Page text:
That sounded horribly like something he would do, and Tobias was fixated by the fear of it, so much so that he was hardly conscious of making his own way down into the lyrium smugglers’ tunnels, helping move the rescued mages—and the poor girl who was virtually hysterical by now—as quickly as possible through the gloom. He felt wrenched in two, as if his mind had peeled away from his body, unable to accept that he could be abandoning Anders this way (if he, in fact, was), and yet unable to think of anything else except the contorted, snarling hatred of Justice’s anger. Dead templars filled his vision, their bodies twisted and mauled, and Anders—Justice—had taken such strutting, proud glee in it all, crowning himself with death like it made everything worthwhile.
Had it? Had killing Alrik helped anyone? Had it made it up for what the man had done to Karl?
Tobias didn’t know. He doubted it.
And yet, maybe that’s what this was about from the beginning.
He stumbled in the dark tunnels, righting himself with a wince and a cuss, and fixing his gaze on the torch that Jarrod carried, as if the single bright flame could burn away all the shadows that clung to him.
It couldn’t, of course. As the Underground limped back beneath the lake, bowed and bloodied, Tobias was fairly sure he’d never feel light or clean again.
They took the mages they’d rescued to Selby’s place. She was waiting up, ready to receive them—ready to whisk everyone in through the back door that abutted one of the warehouses, away from prying eyes—and ready with hot water, clean blankets and clothes, and tea sweetened with rum and honey.
Tobias helped Mina settle Leorah, Edda, and the girl—whose name, as she managed to stammer in response to Selby’s quiet but firm requests, was Ella—while Gethyn relayed what had happened.
Selby tutted, her blue eyes narrowed as she poured hot water from an earthen jug into a large, copper bowl, setting out washcloths for the women and fetching a cake of soap before she turned to the messier business of tending to Ranulf’s injury.
The Starkhavener sat on a wooden chair by her fire, holding a cotton pad she’d given him to his eye. He’d been lucky: the wound was just above the eyeball itself, so only the blood trickling from it had blinded him. He would recover, though not without an impressive shiner, a few weeks of squinting and, most probably, a scar that would start a hundred conversations. Selby pulsed little breaths of consternated air through her teeth as she hunched over him, dressing the wound. Her frown deepened when Gethyn explained about Alrik’s death.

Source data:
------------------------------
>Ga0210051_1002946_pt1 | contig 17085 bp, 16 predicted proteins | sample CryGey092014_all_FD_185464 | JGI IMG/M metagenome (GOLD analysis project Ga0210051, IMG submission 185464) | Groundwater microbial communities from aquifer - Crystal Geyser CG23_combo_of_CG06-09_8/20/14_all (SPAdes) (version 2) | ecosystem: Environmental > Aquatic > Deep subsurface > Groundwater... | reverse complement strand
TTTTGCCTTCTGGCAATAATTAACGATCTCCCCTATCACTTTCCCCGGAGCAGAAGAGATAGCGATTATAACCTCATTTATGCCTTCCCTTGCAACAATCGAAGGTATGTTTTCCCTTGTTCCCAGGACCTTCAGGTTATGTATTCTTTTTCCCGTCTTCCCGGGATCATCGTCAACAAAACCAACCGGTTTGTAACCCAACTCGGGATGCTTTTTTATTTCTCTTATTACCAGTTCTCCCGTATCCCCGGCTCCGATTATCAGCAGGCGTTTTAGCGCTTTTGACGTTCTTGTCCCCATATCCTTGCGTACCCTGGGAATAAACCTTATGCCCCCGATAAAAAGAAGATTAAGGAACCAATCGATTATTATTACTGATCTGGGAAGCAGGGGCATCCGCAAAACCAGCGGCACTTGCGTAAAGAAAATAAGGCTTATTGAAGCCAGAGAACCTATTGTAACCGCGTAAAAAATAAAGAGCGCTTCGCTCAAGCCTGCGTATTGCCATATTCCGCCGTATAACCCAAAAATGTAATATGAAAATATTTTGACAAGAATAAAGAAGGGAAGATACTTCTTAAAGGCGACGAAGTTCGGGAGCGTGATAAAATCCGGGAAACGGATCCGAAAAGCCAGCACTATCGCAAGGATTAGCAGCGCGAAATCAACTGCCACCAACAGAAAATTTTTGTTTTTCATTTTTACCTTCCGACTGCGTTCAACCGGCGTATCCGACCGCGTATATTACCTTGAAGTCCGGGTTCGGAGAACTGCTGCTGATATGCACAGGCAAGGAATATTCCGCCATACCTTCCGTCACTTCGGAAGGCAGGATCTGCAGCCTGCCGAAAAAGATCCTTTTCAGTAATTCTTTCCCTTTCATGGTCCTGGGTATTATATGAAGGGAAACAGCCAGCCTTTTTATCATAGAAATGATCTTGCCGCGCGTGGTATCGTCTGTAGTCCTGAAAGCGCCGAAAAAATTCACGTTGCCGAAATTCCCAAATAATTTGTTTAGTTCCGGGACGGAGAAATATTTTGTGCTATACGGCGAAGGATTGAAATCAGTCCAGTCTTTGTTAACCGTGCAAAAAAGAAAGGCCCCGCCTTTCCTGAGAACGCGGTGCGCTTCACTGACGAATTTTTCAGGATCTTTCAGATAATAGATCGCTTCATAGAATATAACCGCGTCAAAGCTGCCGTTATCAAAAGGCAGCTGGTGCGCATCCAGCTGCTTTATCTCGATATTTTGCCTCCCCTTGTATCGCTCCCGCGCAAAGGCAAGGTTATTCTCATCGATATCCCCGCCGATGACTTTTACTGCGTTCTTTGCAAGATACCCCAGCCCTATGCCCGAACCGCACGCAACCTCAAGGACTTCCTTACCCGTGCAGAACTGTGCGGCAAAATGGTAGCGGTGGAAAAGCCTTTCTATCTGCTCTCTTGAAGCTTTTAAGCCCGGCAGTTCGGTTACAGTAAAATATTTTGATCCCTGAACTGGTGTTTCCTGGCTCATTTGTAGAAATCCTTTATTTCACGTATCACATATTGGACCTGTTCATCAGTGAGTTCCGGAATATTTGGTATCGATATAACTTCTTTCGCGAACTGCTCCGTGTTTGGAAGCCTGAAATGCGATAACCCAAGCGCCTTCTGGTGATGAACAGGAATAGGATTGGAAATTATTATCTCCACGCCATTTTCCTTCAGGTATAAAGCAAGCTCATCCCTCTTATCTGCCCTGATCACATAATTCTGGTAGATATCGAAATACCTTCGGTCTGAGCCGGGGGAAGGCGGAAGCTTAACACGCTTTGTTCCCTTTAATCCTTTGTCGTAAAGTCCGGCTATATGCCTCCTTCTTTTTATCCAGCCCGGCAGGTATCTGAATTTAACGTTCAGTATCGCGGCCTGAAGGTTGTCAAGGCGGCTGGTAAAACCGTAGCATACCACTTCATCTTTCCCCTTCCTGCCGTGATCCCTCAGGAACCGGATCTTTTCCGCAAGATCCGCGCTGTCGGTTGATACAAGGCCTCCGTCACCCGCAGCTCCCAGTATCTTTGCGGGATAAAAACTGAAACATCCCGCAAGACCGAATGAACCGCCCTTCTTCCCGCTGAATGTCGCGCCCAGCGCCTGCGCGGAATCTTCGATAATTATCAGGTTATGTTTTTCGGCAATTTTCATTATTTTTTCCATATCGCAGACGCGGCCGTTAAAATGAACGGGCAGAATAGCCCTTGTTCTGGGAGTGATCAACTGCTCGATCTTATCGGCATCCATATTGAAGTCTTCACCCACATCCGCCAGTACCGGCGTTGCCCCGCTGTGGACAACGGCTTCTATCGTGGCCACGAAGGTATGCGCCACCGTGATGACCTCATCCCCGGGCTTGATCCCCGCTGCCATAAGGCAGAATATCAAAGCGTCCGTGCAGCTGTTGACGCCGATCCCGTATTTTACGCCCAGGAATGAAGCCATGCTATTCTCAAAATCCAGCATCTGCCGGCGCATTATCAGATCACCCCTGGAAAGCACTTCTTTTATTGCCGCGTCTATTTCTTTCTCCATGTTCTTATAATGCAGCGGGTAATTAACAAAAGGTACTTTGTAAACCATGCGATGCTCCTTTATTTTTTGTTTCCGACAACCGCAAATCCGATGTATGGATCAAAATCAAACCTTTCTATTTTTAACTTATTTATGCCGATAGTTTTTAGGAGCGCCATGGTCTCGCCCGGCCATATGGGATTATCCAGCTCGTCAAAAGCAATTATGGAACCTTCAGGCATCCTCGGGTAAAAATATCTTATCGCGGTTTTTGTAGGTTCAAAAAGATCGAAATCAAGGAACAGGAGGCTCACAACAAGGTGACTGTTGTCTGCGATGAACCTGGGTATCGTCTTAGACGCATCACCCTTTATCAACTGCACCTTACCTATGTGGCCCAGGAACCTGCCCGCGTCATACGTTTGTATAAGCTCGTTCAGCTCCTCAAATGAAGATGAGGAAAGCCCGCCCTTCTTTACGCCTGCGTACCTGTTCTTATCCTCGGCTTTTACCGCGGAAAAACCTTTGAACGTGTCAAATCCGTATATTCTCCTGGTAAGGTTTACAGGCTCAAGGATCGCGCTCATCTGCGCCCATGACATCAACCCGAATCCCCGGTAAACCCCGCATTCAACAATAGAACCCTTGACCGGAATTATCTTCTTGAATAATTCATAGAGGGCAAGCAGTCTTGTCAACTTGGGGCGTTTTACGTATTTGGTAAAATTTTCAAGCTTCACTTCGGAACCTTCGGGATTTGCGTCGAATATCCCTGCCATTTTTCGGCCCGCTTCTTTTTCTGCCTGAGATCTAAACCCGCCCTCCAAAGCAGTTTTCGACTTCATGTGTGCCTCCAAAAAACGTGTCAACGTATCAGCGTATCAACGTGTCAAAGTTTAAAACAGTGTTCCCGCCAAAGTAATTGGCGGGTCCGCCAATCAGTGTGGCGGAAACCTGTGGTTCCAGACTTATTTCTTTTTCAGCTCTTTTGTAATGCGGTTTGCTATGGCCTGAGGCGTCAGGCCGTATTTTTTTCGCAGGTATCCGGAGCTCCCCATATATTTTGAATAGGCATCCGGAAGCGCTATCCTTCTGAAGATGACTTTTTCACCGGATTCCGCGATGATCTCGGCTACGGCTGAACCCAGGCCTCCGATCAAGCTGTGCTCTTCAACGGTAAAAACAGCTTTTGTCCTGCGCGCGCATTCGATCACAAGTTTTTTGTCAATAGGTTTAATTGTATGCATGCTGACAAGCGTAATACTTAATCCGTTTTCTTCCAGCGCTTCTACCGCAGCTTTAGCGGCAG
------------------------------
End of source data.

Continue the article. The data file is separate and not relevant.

Tobias was in the process of handing sweet tea to the templar’s former victims, and he saw Ella’s bottom lip wobble at the mention of the man’s name. She dissolved into tears and—exhausted as he was—all he felt as he looked at her was incredible weariness, and the vague sense of panic that always assailed him in the presence of crying women.
“Um. There, there,” he tried, patting the filthy sleeve of her robe gingerly. “Drink up. It’ll help.”
She sniffed heavily, her round little face streaked with tears, snot, and ash, and grabbed at his hand across the table.
“You saved me, messere,” she managed damply, the fingers of her other hand cupping the mug of tea tentatively. “I didn’t thank you. But you did… you saved my life. I thought they’d do to me what they did to Jenlyn. I heard it. I heard all of it… he said he would. We just wanted to see our families! They wouldn’t let us write, and my mum’s been so ill….”
She lapsed into tears again, though her grip was like iron on his wrist. He sat awkwardly, unsure what to say to her—what could be said that would heal the things she’d been through?—and too tired to try and find answers.
Somewhere at the back of his mind, Tobias knew they’d done something stupid. The hushed tones in which Selby, Gethyn, and Jarrod were arguing supported this suspicion; as if they really thought no one else could hear them. Their voices buzzed in and out of his head, consciousness lapping around him like light surf, and he couldn’t feel sorry that Alrik had died screaming. The only reason they’d gotten into the fortress without having to fight their way through so many guards was the fact that Ser Alrik had invited those guards to play with his toys… and it was a sophisticated game.
He waited until a prisoner had been locked in for a while, whatever their original infraction—attempted escape, like Ella, or perhaps insubordination or so-called subversiveness, like Edda or Leorah—and then he took them out, one at a time. Beatings, rapes… he presided over horrors inflicted by groups of men, because that made it harder for any of them to be disciplined.
Oh, one sadist—one cruel templar, one naughty jailor—could be brought up before the Knight-Commander and made an example of… but how did you punish ten or twelve men, all of whom had different patrol duties, different responsibilities within the fortress? None would grass the others up, because they all knew the same about him. No… from the minute they joined in, those men belonged to Alrik just as surely as his prisoners did. His, to do what he wanted with: to break, and crush, and, finally, to turn Tranquil, causing them to lose their outrage, their indignance at his abuses.
Tranquillity, Ella said, made the people he’d already hurt his pets. He broke you first, then leashed you. He’d told her everything he intended to do to her… every agony and humiliation she would suffer, just as her friend had suffered: the corpse in the other cell. Tobias swallowed heavily as he recalled the discovery.